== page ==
It’s probably a good thing that I am writing this at home and not at my office, because my copy of Shakespeare’s tragedies is at my office, and thus I cannot indulge my impulse to look the important bits up in the original text and then complain about the libretto of the opera. Besides, what you get with this DVD is no-options English subtitles – a translation of an adaptation. So it’s probably best not to may much attention to the words in this one. (Cassio at one point has to sing “I vibrate like a harmonious lute” which may be less cringeworthy in Italian than it is in English – I am not sure.) And in general, adaptations and originals are best dealt with separately.
I haven’t listened to a great big Verdi opera in a while, and I enjoyed listening to this. The production itself is not going to raise any eyebrows. Sometimes I wonder if the best way to categorize opera productions might be to divide them into productions that try to forget that the stage is a stage and make it look real, and productions that acknowledge that the stage is a stage and embrace it (Regie would fall into the latter category, but so would some productions that I would not call Regie). This Otello is definitely in the former category. Here they bring the big guns – literally, in the first scene! – in terms of staging. There are columns and guns and balconies and chairs and dresses and other sixteenth-century looking things. The handkerchief has strawberries embroidered on it, just like in the play, although if you were sitting up in the cheap seats they might be clown faces or rhododendrons for all it would be visible.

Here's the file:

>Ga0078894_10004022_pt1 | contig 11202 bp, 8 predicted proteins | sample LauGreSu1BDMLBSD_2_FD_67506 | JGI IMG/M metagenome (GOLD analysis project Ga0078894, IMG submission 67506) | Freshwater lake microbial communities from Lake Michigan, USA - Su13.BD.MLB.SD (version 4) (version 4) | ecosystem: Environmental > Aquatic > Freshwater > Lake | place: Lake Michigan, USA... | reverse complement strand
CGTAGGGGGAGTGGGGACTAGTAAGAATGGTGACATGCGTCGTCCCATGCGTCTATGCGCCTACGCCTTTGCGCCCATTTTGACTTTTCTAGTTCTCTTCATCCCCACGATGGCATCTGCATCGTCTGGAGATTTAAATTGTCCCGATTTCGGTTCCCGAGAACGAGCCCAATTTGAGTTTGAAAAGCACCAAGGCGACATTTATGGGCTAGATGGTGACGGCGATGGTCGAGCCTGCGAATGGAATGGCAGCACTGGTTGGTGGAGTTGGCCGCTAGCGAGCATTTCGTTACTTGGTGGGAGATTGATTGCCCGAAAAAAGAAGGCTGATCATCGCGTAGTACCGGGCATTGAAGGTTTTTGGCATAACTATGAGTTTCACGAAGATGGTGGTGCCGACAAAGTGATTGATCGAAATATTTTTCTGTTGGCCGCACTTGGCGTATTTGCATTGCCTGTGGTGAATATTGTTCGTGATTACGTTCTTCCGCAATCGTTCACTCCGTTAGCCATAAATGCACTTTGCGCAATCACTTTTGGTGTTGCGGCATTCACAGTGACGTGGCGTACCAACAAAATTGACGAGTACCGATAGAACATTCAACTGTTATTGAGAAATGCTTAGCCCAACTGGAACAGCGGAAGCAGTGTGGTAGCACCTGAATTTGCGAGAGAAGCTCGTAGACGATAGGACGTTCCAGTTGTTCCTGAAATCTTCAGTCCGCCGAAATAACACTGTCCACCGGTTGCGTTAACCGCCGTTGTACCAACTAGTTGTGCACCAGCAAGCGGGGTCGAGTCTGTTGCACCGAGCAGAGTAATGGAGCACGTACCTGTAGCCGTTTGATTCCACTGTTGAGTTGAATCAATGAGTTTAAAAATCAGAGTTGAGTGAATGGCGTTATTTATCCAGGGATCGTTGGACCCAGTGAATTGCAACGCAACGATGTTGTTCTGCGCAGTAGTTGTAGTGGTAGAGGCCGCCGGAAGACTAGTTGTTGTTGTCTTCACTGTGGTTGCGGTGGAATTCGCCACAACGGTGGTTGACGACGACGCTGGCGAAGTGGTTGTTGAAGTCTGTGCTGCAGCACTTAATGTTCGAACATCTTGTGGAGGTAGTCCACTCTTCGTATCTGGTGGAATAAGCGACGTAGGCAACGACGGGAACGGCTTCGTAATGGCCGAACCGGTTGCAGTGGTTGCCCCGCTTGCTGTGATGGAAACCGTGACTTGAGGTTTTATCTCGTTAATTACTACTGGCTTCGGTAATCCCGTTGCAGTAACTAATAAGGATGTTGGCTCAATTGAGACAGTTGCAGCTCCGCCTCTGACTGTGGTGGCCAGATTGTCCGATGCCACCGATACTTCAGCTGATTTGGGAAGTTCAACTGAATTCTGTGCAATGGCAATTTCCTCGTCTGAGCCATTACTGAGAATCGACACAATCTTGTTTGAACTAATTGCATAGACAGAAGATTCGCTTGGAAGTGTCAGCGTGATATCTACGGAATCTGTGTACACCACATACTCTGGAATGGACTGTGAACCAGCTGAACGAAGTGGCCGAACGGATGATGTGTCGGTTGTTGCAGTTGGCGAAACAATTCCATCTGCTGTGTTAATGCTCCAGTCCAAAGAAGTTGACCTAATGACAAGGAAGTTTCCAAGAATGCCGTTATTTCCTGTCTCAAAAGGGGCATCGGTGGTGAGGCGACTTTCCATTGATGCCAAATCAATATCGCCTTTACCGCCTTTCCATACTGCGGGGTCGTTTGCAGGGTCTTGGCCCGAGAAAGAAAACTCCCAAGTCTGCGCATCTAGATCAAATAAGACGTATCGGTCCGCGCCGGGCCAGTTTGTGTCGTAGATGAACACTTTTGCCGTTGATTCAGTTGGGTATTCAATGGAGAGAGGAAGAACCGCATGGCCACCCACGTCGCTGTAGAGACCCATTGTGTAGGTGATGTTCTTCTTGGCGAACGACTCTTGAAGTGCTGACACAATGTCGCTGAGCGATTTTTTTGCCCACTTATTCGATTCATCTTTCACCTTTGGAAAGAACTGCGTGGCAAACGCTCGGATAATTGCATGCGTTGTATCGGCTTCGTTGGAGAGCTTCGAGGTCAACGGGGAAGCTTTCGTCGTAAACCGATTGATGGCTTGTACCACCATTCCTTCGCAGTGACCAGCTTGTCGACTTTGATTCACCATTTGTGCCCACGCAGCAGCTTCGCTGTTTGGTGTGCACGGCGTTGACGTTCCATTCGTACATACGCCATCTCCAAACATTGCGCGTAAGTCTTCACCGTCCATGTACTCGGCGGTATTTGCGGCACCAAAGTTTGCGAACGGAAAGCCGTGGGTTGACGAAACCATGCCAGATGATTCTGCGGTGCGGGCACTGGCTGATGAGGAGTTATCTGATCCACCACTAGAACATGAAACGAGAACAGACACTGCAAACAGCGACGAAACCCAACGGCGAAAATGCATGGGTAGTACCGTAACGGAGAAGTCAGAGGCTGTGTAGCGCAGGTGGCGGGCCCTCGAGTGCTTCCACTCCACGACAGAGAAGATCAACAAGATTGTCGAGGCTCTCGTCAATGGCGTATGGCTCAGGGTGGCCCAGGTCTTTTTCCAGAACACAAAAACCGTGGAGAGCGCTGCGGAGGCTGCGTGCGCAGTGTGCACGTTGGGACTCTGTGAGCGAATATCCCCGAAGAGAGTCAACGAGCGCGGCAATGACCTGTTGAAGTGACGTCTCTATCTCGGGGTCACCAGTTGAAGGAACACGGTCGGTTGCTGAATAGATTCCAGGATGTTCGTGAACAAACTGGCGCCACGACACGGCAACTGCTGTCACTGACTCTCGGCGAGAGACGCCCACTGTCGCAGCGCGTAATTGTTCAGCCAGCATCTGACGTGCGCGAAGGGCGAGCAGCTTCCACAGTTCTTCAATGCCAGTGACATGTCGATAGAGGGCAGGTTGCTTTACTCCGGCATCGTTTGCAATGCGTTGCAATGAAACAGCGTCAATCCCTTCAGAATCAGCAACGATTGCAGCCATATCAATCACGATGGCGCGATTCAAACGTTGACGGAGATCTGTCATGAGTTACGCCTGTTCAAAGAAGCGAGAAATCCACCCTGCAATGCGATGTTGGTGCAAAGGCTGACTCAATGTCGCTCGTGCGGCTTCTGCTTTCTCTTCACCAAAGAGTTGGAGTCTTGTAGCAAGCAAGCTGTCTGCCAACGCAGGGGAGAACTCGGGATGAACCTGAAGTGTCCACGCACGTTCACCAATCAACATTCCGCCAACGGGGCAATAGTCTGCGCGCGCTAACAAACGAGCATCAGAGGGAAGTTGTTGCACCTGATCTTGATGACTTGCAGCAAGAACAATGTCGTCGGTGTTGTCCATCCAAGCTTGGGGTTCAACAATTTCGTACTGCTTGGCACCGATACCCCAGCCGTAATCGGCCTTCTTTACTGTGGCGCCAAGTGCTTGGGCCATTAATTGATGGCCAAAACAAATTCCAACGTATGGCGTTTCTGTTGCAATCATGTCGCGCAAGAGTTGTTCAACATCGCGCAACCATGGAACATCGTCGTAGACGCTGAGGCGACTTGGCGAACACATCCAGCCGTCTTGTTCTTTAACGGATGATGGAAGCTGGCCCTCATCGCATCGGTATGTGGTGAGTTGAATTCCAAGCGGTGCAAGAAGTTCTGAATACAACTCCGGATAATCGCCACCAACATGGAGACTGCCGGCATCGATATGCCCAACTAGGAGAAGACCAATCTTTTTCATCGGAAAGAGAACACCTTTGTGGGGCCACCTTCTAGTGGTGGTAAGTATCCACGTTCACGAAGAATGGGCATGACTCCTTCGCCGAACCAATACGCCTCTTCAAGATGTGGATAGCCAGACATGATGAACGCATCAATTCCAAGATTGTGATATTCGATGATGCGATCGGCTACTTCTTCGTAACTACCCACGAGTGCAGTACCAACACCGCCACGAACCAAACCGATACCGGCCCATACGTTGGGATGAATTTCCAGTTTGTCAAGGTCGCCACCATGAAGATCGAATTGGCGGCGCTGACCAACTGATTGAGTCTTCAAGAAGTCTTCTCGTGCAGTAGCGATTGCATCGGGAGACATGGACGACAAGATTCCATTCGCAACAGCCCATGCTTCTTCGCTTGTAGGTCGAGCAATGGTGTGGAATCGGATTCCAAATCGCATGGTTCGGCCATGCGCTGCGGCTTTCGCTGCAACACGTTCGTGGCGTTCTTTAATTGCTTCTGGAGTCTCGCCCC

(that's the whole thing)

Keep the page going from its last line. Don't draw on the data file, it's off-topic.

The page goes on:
As I said, I hadn’t listened to a big Verdi opera in a while, and it’s funny how a little break from a composer can bring out all the things that are characteristic of that composer’s music. I kept thinking of Don Carlos while I was listening to this, not because Verdi rehashes like Handel or anything like that (‘Rehash it like Handel!’ Sort of like ‘Bend it like Beckham’ but I suspect they would be very different films – although I rather like the idea of a plucky young composer who starts out composing in the park with friends and ends up with a scholarship to the music department at UCLA), but because operas by the same composer tend to have a kind of family resemblance. Here you get some of the typical Verdi things, e.g. lovely orchestral introductions with solo instruments, and in Act II an ‘everyone’s interior monologue is on the outside’ quartet that reminded me of the Elizabeth/Eboli/Posa/Philip one in Carlos.
And it’s very well executed. Sergei Leiferkus as Iago has a voice with an edge to it that I don’t really enjoy. It seemed now and then to be more edge than substance, but he has some nice moments, e.g. in the duet with Otello (Domingo) in Act II. Also, depending on the angle, he sometimes has this bizarre resemblance to David Ogden Stiers. Depending on whether you have fond memories of MASH or not I can see this being either a plus or a minus.
But Lieferkus is not the person whose face is on the front of the box.
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